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Pa. vets' group posts pledge in prominent place

July 25, 2002|by ANDREW SCHOTZ

"Under God" may be unconstitutional in the Pledge of Allegiance in the western United States, but it's prominent - and public - in Greencastle.

Harry D. Zeigler Veterans of Foreign Wars Post 6319 dedicated a stone monument Wednesday night to the Pledge on the post's lawn at the corner of South Washington and Leitersburg streets.

On the monument, the entire Pledge of Allegiance - including "under God," which Congress added in 1954 - is carved in stone.


Before reading a prepared speech, Post Commander Jason Sheller told the crowd of about 40 people that the monument was planned before the U.S. Court of Appeals for the Ninth Circuit ruled that the phrase "under God" doesn't belong.

An atheist in California challenged the clause. He said his daughter shouldn't have to "watch and listen as her state-employed teacher in her state-run school leads her classmates in a ritual proclaiming that there is a God ...," according to the Court of Appeals' decision.

This violates the Establishment Clause of the First Amendment, which prohibits the government from endorsing or preferring a religion, the father alleged.

The U.S. Court of Appeals for the Ninth Circuit agreed.

Judge Alfred T. Goodwin wrote in a June 26 majority opinion, "A profession that we are a nation 'under God' is identical, for Establishment Clause purposes, to a profession that we are a nation 'under Jesus,' a nation 'under Vishnu,' a nation 'under Zeus,' or a nation 'under no god,' because none of these professions can be neutral with respect to religion."

In a decision of partial dissent, Judge Ferdinand F. Fernandez wrote, "[S]uch phrases as 'In God We Trust' or 'under God' have no tendency to establish a religion in this country or to suppress anyone's exercise, or non-exercise, of religion, except in the fevered eye of persons who most fervently would like to drive all tincture of religion out of the public life of our polity."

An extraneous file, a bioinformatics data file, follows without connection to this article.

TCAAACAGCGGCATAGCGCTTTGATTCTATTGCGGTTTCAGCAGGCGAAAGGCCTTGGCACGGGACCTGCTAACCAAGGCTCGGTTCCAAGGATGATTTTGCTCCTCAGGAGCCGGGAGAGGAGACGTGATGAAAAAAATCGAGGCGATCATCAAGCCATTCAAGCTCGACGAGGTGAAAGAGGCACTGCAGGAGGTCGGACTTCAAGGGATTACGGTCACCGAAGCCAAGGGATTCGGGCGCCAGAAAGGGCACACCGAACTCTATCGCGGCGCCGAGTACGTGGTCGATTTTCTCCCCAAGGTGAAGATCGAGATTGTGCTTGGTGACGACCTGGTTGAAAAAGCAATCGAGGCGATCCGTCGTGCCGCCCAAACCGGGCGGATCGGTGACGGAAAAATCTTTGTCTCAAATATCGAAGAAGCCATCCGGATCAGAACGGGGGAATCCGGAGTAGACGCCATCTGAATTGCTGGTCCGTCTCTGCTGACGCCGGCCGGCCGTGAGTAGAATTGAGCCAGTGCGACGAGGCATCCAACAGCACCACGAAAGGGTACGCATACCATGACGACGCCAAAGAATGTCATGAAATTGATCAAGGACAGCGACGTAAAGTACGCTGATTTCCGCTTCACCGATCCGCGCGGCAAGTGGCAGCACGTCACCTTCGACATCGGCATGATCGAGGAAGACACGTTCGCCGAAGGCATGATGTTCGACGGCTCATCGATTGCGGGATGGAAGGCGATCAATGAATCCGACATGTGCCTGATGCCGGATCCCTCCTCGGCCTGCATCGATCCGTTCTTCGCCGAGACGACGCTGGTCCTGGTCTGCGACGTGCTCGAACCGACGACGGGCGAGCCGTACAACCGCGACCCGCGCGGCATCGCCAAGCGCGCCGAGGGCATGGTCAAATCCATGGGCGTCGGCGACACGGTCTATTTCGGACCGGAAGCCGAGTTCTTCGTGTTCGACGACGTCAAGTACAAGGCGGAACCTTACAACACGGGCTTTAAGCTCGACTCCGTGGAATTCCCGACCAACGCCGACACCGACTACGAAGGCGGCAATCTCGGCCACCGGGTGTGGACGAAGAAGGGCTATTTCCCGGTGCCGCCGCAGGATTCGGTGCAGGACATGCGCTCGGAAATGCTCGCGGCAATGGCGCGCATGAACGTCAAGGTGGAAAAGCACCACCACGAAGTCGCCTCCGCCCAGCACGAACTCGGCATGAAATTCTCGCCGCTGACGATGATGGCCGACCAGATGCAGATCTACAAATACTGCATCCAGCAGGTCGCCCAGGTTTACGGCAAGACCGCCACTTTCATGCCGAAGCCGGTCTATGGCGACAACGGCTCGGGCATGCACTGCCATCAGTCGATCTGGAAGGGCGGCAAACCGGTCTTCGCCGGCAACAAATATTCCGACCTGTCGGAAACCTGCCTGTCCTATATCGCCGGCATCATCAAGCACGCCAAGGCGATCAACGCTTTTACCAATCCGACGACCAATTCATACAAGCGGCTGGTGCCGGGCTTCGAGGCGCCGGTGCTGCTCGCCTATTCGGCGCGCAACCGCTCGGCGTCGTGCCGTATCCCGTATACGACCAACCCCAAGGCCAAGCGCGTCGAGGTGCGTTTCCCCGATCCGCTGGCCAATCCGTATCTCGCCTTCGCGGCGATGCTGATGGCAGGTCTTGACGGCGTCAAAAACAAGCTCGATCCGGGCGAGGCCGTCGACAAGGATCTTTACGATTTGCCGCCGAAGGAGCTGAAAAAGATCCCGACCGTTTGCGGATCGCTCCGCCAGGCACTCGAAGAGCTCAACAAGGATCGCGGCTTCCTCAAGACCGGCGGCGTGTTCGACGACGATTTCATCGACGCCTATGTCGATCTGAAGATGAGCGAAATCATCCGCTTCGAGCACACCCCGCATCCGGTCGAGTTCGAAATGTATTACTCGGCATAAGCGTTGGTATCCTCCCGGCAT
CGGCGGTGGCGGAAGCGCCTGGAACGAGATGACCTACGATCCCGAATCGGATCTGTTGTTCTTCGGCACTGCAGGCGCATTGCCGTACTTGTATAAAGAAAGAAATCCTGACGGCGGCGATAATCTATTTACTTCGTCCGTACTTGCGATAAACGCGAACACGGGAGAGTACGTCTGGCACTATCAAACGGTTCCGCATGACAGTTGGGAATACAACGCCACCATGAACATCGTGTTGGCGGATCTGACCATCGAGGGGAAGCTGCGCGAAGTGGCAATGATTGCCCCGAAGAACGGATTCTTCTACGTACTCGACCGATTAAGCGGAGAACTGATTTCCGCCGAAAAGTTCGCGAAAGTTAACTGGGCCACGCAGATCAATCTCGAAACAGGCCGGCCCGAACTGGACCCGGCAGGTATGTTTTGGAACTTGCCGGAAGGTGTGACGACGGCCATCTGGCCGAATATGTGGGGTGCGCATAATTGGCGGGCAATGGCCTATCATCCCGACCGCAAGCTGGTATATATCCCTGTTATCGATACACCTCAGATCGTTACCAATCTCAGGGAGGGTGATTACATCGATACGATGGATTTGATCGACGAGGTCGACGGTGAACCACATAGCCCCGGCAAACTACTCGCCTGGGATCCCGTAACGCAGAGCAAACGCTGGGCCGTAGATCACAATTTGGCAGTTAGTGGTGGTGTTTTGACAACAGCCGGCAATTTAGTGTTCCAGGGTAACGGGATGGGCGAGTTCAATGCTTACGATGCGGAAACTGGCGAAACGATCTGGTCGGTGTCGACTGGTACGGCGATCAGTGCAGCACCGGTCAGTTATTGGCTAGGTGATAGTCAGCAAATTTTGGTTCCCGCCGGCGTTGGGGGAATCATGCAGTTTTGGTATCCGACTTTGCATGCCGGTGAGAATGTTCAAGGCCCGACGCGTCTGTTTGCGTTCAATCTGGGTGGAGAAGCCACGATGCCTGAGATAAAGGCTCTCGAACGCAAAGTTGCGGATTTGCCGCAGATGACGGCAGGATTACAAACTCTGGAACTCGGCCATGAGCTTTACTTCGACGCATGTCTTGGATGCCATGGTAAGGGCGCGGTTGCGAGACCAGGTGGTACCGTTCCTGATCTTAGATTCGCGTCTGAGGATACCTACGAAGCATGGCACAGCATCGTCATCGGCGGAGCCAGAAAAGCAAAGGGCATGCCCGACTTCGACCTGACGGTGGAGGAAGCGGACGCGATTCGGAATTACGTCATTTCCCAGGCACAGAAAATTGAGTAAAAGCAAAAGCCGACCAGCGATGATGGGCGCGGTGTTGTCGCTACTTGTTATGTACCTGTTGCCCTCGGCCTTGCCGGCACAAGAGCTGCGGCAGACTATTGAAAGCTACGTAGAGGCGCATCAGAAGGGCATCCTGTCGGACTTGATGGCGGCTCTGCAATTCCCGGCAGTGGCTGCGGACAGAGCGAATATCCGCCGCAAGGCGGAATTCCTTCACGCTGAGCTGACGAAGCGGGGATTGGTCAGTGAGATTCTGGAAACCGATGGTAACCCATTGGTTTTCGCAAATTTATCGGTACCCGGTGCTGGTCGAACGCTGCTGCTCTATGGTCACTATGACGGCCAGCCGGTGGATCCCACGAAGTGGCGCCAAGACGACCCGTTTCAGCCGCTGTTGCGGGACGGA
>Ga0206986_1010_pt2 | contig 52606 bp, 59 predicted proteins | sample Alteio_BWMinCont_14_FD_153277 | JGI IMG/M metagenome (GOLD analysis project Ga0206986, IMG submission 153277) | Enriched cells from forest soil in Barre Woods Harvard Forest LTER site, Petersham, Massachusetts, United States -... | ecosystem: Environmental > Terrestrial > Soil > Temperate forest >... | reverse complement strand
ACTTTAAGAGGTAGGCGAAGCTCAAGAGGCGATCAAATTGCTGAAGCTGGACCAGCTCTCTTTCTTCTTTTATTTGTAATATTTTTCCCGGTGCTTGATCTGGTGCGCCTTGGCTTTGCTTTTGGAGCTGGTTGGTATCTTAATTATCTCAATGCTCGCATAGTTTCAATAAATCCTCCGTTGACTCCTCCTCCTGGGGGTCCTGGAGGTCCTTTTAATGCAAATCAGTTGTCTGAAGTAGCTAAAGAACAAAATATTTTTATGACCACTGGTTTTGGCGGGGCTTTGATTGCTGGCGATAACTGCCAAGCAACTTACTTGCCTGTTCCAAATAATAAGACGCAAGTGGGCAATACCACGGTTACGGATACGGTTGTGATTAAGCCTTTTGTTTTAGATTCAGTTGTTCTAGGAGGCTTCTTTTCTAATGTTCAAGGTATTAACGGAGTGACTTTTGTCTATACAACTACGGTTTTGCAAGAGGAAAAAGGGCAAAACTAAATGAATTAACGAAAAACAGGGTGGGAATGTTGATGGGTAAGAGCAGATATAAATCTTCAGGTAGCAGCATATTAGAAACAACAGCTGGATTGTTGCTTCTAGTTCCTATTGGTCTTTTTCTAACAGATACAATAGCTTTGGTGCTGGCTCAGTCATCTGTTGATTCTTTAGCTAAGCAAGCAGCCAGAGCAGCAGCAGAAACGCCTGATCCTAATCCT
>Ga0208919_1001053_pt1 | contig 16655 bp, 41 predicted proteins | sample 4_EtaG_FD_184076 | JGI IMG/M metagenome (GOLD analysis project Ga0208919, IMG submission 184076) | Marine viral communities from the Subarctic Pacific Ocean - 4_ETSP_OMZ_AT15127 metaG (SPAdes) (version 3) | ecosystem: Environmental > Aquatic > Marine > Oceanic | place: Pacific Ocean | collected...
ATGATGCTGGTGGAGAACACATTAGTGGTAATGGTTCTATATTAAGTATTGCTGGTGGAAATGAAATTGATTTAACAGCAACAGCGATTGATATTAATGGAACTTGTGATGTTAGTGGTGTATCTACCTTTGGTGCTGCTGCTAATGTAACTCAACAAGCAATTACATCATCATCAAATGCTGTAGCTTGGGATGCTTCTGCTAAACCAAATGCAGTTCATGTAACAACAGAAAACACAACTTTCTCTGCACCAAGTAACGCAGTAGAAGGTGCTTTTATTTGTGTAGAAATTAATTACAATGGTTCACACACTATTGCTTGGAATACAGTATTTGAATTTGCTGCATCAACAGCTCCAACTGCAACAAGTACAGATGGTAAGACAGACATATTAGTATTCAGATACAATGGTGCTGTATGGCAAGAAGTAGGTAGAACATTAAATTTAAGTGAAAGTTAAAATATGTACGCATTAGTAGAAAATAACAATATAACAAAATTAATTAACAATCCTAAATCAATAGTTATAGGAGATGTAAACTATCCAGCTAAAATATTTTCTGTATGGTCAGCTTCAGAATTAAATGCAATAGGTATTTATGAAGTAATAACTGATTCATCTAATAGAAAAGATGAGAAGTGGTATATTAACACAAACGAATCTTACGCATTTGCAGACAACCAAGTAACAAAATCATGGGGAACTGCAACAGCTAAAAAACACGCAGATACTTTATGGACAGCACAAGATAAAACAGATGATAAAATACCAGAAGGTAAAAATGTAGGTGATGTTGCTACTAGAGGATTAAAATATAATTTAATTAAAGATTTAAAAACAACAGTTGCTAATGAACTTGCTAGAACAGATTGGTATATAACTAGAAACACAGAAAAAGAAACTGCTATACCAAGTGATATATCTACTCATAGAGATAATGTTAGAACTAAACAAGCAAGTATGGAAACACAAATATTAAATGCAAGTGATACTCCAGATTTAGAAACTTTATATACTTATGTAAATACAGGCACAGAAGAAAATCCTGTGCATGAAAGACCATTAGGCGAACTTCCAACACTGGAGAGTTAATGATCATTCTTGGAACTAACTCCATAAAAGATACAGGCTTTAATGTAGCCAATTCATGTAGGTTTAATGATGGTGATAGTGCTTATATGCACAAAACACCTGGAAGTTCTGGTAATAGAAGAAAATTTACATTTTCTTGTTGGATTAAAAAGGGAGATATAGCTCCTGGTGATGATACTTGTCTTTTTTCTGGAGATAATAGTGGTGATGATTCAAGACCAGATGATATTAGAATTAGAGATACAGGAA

The three-member panel of the appeals court stayed its own decision, which only affects the western United States. Many expect an appeal to a larger panel of the court.

VFW members hardly acknowledged the decision during Wednesday's brief ceremony, but criticized it afterwards.

"The judicial system really let us down," said Sheller, who took over as post commander on July 14. "The term 'God' is a general term. It covers a lot of religions."

Because of the furor over the court decision, Sheller said, the ceremony was advertised a little more and Greencastle Mayor Robert "Red" Pensinger was invited.

"When it says 'under God,' it doesn't matter whose God," said Jesus E. Gonzalez, the immediate past commander.

All religions have their own god, he said.

Asked if this excludes atheists, Gonzalez said, "When you're dying and stuff, you'll find out (about God) real quick. There's a whole lot of atheists who change their mind."

Gonzalez said he and VFW quartermaster Carroll Freshman thought up the Pledge monument about two or three months ago, when the post moved its flags from poles attached to the building to poles planted in the ground.

Ken Gilland of Gilland Memorial Works in Blue Ridge Summit, Pa., donated the monument, which would have cost $1,489.

"I was just glad we was able to do something to help the post," said Gilland, a life member of William Max McLaughlin VFW Post 695 in Waynesboro, Pa.

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